Mechanics’ Institute

In 1846 Gesner’s Museum of Natural History was taken over by the Saint John Mechanics’ Institute. This organization was formed in 1838 as an outgrowth of the New Brunswick Philosophical Society, established some two years earlier.

From the beginning, the Mechanics’ Institute planned to have a museum. It was named in their Constitution and By-laws of 1839 as one of the means of instruction, along with lectures, apparatus, models of machinery, a library and a school.

These basic functions were all incorporated into the Mechanics’ Institute building, which was completed in the latter part of 1841. On the ground floor, there were “three large apartments for a museum, school and other purposes.”

It is not clear when the Mechanics’ Institute collection began to develop. In April 1839, three years before opening his own museum, Dr. Abraham Gesner pledged to use the fee of £25 for a lecture series he gave at the Mechanics’ Institute to acquire “fossils, minerals, and other objects of natural history for its museum.” [NB Courier, 30 April 1839] At the same time, it was noted in the newspaper that there were promises “from many quarters, of … natural and other curiosities, to be presented as soon as a suitable place can be procured for their deposit.”

Donations to the museum were acknowledged in the 1842 annual report. Unfortunately, they were not itemized as would often be done in future years. An event of that year, however, sheds some light on the nature of the collection, which at this early stage already included artefacts from other parts of the world. The event was a Ladies’ Bazaar and Exhibition, held in the new building. Described in a newspaper report, the displays included a Bird and Curiosity Room, containing “Curiosities of every description,” and a room devoted to “Arms, Implements, &c. of the Aborigines of all Countries.”

Over the next four decades, exotic artefacts continued to come in, but there was a constant desire for more such donations. Indeed, the emphasis repeatedly was on international collections. In 1852 a request went out that, “if the members of the Institute, when abroad, would keep in view, many valuable acquisitions could be made to it, for many of the articles which constitute a Museum are of one value in one place, which in another no importance is attached to them.” Again, in 1856, the Directors stated that “curious articles and specimens of natural objects, which they have in their possession, would find an agreeable welcome on the shelves or presses of the Museum ….” In 1866 it was suggested “that those members who may have friends residing or traveling in other countries, should request them to favour us with any contributions which they can conveniently make.” By 1873, when donations had begun to dwindle, the annual report for that year stated, “the fact of Saint John being a seaport town, would induce the supposition that many curiosities are brought hither from foreign countries, which might readily be presented to this department.”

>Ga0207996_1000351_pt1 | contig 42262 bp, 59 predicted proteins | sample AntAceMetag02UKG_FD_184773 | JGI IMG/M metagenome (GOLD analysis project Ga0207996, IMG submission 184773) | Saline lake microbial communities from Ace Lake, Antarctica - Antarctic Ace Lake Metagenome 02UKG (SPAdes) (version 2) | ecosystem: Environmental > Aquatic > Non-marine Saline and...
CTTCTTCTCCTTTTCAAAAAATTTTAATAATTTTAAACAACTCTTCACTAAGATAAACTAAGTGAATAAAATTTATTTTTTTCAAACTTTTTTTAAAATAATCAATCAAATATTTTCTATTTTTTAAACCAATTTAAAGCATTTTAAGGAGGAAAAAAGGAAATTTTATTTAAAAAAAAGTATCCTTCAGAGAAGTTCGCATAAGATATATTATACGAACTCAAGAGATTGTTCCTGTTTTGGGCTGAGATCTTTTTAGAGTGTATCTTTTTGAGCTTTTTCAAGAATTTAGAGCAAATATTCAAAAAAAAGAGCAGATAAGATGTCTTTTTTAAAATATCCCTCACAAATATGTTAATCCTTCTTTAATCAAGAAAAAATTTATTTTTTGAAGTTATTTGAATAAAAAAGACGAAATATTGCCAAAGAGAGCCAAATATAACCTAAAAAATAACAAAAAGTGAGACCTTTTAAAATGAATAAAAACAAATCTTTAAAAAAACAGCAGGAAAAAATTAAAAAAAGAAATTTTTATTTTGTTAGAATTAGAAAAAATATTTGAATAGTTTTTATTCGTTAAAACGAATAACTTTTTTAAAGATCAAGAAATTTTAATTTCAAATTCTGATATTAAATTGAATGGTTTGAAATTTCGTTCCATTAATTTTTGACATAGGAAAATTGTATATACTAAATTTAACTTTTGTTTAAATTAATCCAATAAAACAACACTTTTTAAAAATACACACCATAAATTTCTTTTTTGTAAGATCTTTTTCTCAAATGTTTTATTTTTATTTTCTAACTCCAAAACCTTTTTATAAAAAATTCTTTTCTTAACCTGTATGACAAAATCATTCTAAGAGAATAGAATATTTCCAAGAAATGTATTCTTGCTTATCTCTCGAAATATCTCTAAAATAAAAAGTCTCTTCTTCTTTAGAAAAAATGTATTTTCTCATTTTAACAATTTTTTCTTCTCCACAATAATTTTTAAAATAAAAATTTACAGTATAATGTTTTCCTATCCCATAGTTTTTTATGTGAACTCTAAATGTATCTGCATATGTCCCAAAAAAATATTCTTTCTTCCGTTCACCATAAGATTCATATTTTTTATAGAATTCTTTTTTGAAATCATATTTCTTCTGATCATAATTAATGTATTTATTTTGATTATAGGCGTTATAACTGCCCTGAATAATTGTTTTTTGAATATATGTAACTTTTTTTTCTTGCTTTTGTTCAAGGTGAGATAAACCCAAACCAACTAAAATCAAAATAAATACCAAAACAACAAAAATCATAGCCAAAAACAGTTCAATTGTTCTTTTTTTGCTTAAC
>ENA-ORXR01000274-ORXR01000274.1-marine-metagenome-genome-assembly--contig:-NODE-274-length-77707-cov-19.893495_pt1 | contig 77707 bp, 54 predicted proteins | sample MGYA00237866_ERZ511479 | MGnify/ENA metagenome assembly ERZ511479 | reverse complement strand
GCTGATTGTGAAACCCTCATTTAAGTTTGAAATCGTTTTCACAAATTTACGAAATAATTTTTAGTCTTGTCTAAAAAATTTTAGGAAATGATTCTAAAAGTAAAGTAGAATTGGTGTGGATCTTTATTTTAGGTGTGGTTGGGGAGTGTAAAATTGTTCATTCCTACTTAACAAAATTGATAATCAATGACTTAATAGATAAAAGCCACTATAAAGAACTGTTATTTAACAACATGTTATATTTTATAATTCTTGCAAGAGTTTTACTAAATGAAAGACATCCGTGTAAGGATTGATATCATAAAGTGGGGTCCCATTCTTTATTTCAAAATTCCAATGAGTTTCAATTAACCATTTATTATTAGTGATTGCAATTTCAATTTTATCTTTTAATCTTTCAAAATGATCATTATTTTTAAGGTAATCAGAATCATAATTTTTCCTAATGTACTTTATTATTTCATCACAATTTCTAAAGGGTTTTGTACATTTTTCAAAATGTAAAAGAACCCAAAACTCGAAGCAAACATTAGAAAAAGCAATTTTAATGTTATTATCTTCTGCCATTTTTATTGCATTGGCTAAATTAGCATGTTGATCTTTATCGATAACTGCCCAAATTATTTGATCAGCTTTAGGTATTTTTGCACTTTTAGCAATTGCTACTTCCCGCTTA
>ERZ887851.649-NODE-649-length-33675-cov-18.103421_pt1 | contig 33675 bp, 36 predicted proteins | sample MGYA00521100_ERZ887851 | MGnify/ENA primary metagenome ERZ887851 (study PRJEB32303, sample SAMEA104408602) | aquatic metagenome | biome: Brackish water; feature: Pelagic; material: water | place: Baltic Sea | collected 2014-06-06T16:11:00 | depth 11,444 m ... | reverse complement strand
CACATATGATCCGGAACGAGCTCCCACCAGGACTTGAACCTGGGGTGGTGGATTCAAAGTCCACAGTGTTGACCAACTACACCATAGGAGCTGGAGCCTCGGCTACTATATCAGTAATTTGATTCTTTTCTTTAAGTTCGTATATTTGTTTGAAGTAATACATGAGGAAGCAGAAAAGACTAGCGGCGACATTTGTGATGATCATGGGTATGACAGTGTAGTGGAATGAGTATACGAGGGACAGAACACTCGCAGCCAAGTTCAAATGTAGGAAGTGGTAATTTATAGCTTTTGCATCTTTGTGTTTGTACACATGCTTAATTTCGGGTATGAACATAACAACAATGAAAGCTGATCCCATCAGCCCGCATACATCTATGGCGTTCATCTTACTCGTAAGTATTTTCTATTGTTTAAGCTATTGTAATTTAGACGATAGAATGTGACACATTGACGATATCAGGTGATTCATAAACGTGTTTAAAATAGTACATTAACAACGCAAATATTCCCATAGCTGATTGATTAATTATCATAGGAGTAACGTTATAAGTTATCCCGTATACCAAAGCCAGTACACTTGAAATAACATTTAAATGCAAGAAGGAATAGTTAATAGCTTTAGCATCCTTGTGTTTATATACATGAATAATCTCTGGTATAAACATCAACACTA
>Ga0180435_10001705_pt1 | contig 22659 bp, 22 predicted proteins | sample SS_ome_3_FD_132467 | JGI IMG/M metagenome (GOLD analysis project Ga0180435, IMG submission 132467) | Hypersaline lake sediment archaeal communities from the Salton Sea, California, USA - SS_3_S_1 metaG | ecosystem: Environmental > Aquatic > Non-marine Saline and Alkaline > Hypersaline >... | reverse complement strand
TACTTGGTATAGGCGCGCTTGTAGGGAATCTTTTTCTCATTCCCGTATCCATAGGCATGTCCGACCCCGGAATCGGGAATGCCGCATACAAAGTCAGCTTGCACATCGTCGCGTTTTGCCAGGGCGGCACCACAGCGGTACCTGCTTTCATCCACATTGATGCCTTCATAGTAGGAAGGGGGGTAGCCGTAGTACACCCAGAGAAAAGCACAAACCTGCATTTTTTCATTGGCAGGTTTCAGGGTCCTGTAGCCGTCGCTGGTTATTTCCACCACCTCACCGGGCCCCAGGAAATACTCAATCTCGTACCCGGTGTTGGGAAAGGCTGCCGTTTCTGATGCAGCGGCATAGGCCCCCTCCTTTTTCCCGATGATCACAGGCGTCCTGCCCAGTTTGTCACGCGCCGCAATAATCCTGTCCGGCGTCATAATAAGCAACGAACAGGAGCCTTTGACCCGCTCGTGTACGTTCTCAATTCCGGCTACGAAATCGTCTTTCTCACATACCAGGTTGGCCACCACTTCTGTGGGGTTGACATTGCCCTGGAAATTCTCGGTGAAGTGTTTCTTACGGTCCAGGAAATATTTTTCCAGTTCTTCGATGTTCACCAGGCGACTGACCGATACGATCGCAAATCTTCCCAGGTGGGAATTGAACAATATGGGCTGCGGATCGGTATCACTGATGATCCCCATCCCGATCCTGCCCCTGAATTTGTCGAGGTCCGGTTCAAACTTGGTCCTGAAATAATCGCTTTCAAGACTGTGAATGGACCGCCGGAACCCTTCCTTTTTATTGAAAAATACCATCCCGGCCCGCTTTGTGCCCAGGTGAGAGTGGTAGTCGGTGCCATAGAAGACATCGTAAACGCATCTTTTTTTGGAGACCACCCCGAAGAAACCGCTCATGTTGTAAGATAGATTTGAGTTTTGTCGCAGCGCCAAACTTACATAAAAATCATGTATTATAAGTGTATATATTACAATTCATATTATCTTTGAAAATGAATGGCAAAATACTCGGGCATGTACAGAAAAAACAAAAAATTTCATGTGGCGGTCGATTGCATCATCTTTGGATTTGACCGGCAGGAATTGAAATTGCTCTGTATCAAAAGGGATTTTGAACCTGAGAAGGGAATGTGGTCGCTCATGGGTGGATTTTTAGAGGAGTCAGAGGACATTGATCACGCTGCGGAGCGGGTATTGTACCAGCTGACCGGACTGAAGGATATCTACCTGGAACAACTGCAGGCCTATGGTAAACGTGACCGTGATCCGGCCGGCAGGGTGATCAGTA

Records show that artefacts had come in from the far reaches of the world and mariners had been among the most generous donors, their donations being referred to in 1863 as “foreign articles of an attractive description.”

The international scope of the collection is indicated by a catalogue of “Ethnographic Specimens on display at the Mechanics’ Institute,” compiled in 1883. According to this list, there were exhibits of Chinese, Polynesian (i.e., Oceanic), Asiatic, African, European and American artefacts. Although not specified, some of these can be identified as Gesner Museum pieces, showing that, by this time, the line between the two collections had become blurred. Since then, many of the artefacts have lost their identities. Article eleven of the Constitution solicited donations, including “Artificial Curiosities”, with a commitment that the donations and the donors’ names would be registered in their books, but these registers have not survived and many of the identifying labels on artefacts have become detached. An important aspect of this study has been to reconstitute the collection to the degree that is now possible.